F. Bradley Johnson, MD, PhD
Dr. Johnson serves as Associate Director of the Institute on Aging (IOA) at the University of Pennsylvania. He earned his M.D. and a Ph.D. in biochemistry in 1995 from Stanford Medical School, and then completed a residency in clinical pathology at Brigham and Women’s Hospital at Harvard Medical School and postdoctoral research at the Massachusetts Institute of Technology before joining the Department of Pathology of Laboratory Medicine at the University of Pennsylvania School of Medicine in 2001. He rose to tenured associate professor in 2010.
Dr. Johnson’s research is focused primarily on the biologies of telomeres, genome stability, and cellular senescence, and how they impact age-related diseases. These studies are supported by the National Institutes of Health (NIH) and private foundations, and have included grants from the National Institute on Aging, National Institute of Diabetes and Digestive and Kidney Diseases, National Institute of Neurological Disorders and Stroke, and the American Federation for Aging Research. Dr. Johnson’s clinical duties include serving as Assistant Director of the Clinical Immunology Laboratory at the Hospital of the University of Pennsylvania, where he helps oversee tests facilitating solid organ and bone marrow transplantation. Related to these clinical activities, he is also investigating roles for the major histocompatibility complex in the regulation of RNA biology and Alzheimer’s disease.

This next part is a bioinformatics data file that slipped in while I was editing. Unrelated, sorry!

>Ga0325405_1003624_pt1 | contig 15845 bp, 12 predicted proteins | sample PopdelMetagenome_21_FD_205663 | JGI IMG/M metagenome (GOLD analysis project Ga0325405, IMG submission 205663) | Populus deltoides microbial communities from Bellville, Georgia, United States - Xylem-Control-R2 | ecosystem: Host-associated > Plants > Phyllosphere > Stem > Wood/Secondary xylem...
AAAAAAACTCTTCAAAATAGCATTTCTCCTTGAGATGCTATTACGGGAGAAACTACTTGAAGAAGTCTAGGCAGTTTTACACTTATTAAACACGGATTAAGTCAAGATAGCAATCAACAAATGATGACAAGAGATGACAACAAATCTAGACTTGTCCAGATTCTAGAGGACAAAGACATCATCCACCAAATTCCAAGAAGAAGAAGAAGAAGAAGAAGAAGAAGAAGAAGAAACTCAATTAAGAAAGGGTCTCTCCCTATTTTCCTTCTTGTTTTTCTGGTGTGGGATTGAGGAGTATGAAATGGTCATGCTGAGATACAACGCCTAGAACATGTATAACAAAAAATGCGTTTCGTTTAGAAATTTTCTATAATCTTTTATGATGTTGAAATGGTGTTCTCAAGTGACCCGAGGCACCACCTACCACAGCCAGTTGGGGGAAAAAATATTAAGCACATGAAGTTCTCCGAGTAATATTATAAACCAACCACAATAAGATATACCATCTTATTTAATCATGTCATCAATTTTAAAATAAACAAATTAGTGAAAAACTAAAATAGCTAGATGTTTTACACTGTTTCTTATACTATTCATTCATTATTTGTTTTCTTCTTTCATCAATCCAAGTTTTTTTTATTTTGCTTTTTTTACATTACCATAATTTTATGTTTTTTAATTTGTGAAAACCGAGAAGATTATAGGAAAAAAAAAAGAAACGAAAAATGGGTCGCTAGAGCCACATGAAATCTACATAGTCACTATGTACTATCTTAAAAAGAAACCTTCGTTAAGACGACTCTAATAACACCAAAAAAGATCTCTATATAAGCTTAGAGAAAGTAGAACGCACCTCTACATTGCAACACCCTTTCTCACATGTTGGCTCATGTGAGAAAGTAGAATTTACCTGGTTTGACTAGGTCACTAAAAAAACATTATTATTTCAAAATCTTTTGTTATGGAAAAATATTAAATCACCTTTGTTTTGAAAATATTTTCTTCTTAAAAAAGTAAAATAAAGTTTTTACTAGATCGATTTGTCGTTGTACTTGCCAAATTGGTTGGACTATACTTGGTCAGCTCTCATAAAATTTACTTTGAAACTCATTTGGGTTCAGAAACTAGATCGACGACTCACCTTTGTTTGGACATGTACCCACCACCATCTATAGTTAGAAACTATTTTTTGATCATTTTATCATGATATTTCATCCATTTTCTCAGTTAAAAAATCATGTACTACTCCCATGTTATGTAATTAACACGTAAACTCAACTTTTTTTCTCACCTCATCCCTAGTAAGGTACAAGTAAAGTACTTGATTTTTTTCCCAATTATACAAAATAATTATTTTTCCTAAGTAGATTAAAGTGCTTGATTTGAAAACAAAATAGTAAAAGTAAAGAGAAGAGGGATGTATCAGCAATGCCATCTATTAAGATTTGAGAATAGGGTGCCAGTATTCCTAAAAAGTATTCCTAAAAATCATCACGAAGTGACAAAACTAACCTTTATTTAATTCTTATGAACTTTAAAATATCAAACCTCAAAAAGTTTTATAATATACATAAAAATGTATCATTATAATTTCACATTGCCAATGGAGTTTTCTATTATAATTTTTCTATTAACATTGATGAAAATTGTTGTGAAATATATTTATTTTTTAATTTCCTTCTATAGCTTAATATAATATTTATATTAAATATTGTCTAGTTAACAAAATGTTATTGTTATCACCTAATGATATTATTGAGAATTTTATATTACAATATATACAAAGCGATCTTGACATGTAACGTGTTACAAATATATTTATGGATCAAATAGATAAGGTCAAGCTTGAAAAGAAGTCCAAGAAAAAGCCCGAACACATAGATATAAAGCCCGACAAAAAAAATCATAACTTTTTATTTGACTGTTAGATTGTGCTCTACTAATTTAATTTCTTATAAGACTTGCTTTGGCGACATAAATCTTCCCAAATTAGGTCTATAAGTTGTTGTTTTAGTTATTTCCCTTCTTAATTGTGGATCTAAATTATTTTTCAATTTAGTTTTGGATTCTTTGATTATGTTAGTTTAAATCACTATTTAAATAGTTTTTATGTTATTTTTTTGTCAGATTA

Outside of his core research and clinical work, Dr. Johnson is involved in several activities connected to gerontology. He directs a medical student elective course that explores new developments in aging biology and geriatrics (Frontiers in Aging), serves on the editorial boards of gerontology journals (Aging Cell, Mechanisms of Aging and Development, and Frontiers in Genetics/Genetics of Aging), is a full member of the NIH Cellular Mechanisms of Aging and Development study section (Chair, 2016-2018), and has been the recipient of a Paul Beeson Scholar in Aging Research Award (2002-2006) and Dorothy Dillon Eweson Lecturer on Advances in Aging Research Awards (2009, 2012, 2015) from the American Federation for Aging Research.
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